Flowers are hot property with 1990 hit
The particular genius of Liam O' Maonlai - and Jeremy Clarkson's favourite band, Hothouse Flowers - are without doubt up there with U2
Published 28/11/2016 | 02:30
If it wasn't for Hothouse Flowers, the landscape of Irish rock would be a lot flatter. Critics can argue about Hothouse Flowers's place in the canon but, for me, songs like Your Love Goes On, This Is (Your Soul), Hallelujah Jordan, Your Nature and Don't Go rank them up there with some of U2's finest.
And personally, I think Liam O'Maonlai possesses as sublime a singing voice as Bono or, whisper it - sacrilege of sacrileges - even Van Morrison.
Don't all laugh at once, but some of the greatest moments of my life have come courtesy of the Flowers.
Running in to the sea with them in Valencia in 1988, and flying around Europe with them on a specially-hired Ryanair plane around the same time. This is to say nothing of the most surreal memory of them at all, perhaps.
It was five years ago when I had a party at my house, and Liam, being Liam, turned up two hours early, on his bicycle at the door, oblivious to time, or much else for that matter.
While my then-girlfriend/now-wife ran about the house getting everything ready, Liam (who looks a tad Christ-like with his unkempt beard and long hair) and I sat in the courtyard drinking wine and discussing Bob Dylan's Born Again Christian albums (Saved, Slow Train Coming) as the aforesaid Bob Dylan Born Again Christian album blasted piously out of the sound system until the guests finally arrived and I changed the CD playlist to something a little more secular.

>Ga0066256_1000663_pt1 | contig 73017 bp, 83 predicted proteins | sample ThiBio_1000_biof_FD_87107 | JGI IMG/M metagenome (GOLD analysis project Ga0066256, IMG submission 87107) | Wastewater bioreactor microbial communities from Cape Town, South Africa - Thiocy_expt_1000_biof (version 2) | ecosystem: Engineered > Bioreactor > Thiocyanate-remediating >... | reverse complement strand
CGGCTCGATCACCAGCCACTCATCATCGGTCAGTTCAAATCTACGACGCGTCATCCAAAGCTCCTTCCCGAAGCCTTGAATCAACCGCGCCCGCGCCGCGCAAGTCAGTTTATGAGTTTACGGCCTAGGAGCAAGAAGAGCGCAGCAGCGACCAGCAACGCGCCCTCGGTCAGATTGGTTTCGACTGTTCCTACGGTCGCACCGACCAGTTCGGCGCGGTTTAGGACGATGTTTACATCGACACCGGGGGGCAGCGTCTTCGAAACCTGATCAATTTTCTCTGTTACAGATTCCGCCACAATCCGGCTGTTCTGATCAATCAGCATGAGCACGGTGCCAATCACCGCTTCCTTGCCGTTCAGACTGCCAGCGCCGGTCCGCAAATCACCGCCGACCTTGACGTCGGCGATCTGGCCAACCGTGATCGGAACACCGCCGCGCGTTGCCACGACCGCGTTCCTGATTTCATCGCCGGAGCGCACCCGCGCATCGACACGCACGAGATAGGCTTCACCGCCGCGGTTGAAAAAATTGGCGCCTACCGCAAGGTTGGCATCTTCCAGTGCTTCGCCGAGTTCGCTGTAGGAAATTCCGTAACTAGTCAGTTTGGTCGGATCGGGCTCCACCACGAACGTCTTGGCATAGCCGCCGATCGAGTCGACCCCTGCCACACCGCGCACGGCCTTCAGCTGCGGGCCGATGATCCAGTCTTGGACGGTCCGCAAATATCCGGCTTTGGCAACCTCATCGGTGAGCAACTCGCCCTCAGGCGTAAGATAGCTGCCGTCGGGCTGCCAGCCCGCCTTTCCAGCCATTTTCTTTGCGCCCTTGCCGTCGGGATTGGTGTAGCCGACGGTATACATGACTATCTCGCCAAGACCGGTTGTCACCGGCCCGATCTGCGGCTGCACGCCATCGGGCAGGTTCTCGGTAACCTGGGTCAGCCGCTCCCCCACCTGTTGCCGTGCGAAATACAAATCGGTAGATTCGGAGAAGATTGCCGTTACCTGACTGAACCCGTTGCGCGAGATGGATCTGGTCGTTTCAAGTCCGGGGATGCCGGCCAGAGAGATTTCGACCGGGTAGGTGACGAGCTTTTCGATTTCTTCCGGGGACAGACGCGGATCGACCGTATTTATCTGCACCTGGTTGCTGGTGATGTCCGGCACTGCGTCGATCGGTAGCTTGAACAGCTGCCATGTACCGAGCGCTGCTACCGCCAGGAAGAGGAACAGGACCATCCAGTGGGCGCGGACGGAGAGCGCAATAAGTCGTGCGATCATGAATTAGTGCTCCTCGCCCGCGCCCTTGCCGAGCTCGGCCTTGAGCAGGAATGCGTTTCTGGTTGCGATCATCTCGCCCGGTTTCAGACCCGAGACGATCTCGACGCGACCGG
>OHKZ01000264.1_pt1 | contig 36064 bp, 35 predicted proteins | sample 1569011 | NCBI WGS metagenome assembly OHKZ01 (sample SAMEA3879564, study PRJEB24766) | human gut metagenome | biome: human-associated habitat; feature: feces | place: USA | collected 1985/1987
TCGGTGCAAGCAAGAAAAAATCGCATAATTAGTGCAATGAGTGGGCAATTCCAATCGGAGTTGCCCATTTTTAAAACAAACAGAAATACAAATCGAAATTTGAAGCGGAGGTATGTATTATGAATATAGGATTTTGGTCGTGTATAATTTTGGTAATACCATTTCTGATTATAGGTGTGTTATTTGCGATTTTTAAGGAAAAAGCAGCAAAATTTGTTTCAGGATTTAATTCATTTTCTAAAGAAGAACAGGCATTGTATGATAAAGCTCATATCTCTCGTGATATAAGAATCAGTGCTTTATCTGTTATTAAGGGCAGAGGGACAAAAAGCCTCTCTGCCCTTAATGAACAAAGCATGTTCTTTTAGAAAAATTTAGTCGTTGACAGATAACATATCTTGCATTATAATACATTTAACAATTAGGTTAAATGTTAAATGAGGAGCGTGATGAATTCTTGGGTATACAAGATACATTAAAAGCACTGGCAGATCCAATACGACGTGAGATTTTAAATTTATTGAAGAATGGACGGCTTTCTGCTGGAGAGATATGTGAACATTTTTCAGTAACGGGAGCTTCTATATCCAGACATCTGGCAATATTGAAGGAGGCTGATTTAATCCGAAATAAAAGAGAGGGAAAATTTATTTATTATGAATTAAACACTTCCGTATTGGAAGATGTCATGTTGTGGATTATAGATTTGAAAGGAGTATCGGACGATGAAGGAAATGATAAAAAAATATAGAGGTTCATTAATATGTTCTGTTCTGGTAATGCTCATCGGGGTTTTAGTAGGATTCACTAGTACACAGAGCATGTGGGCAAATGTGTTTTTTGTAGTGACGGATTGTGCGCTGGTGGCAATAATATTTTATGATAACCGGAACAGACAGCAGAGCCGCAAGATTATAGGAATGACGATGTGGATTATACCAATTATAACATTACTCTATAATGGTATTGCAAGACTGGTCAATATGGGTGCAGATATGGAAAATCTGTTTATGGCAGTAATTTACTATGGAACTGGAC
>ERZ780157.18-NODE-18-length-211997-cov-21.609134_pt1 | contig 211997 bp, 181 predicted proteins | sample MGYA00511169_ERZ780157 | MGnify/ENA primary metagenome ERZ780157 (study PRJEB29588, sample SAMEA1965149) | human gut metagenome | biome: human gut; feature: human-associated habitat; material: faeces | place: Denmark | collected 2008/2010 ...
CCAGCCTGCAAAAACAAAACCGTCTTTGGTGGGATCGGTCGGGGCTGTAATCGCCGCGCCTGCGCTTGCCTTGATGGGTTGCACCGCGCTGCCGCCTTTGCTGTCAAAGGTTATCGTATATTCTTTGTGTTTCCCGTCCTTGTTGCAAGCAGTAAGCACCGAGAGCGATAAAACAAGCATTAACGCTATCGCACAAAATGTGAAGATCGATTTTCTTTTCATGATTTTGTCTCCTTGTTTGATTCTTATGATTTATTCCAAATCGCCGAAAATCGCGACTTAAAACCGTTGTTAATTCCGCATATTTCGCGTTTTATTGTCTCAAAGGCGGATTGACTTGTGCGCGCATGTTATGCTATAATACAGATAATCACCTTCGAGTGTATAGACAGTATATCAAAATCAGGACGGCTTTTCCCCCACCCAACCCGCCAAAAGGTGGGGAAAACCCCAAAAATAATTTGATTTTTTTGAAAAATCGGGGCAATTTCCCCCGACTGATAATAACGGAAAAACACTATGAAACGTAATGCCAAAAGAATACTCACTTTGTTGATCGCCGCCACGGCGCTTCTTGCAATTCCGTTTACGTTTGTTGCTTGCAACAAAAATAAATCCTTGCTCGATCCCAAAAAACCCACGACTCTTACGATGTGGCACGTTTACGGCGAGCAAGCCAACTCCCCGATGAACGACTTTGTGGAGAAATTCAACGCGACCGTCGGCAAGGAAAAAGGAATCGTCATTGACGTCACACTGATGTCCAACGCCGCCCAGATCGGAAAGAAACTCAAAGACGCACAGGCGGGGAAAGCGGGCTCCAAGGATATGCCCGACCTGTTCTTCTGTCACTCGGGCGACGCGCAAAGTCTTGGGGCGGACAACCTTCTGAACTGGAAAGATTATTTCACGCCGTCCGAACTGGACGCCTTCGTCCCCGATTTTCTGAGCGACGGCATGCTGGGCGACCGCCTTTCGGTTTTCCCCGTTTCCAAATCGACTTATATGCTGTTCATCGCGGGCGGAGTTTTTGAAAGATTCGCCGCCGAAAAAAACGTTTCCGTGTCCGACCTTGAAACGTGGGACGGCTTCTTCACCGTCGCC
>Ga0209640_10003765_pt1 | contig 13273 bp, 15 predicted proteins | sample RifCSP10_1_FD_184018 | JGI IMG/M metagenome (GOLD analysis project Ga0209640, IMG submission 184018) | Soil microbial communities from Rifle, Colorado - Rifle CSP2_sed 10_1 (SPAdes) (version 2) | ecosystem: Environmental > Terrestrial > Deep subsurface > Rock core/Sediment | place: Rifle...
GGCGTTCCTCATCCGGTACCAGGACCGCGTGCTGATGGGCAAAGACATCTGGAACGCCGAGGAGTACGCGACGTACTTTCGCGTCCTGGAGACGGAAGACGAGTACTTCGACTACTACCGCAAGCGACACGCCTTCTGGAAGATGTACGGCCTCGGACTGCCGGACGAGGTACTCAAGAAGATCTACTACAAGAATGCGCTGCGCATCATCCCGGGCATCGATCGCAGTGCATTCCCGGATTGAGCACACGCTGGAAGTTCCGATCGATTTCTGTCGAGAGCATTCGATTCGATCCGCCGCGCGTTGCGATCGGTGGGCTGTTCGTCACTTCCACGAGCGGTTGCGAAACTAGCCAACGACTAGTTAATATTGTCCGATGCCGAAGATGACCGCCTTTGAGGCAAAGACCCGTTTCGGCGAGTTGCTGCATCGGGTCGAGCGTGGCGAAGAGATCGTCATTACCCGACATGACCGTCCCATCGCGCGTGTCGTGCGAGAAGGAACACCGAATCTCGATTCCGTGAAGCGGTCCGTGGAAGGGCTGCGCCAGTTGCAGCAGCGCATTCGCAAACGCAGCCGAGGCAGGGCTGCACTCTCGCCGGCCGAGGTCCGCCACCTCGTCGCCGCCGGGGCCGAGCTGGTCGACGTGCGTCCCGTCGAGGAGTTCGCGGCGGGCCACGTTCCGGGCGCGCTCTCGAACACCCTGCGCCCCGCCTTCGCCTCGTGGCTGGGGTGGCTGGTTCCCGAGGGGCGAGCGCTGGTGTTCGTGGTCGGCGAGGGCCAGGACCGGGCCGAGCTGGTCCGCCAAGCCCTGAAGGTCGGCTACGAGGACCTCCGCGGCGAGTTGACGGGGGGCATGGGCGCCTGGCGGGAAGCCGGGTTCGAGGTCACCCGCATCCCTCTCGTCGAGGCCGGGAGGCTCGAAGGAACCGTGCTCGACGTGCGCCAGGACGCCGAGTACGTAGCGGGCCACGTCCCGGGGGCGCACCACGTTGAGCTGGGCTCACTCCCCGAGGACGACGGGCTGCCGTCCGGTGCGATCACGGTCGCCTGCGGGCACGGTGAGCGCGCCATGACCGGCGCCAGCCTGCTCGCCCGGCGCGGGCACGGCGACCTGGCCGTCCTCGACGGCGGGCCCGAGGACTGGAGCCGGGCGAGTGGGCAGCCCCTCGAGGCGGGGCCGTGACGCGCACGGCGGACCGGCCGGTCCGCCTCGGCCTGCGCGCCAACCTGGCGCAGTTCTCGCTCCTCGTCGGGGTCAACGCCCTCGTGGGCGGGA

It was perhaps the most surreal moment of my life.
And Liam O'Maonlai, surely one of our national treasures (along with fellow Flowers Fiachna O'Braonain and Peter O'Toole), is a surreal character in the extreme.
Hothouse Flowers's new album Let's Do This Thing is something all discerning music lovers should buy for someone they love for Christmas, or, even better, for themselves. Once you hear it in full, you will become especially enamoured of its unique talents.
Allow me to digress. On March 4, 2015, Jeremy Clarkson called his producer on Top Gear Oisin Tymon, a "lazy Irish" so 'n so before punching him in the face, an event which happened shortly before Clarkson got reacquainted with his P45 by way of the BBC.
Last week, Clarkson's "favourite band", the decidedly Irish Hothouse Flowers, effectively launched Clarkson's new £160m show The Grand Tour on Amazon Prime, playing I Can See Clearly Now in the Californian desert. (The Flowers are now number one in the UK download charts with the track.) Presumably Jeremy doesn't think Hothouse Flowers are lazy Irish so 'n sos then? You couldn't imagine two more different people than Liam and Jeremy if you tried. The former is a profoundly gifted, spiritual tree-hugger who believes in Mother Earth, has deep respect for the Aborigines and the American Indians and indeed for all cultures of the world - the latter is a knuckle-dragger who makes Donald Trump come across like Marty Whelan.
Asked about the Flowers involvement, Liam told me last Friday: "We find ourselves in the desert, and in the desert we remember water.
"I drive a car but would not be a car fanatic, however, having been invited to perform on The Grand Tour in the Mojave desert I saw an opportunity to offer prayer through music to the spirit of renewal happening among the indigenous people.
"They stand in peace and prayer to protect our water. They stand for us and have an unbroken relationship with infinite nature."
Sunday Indo Living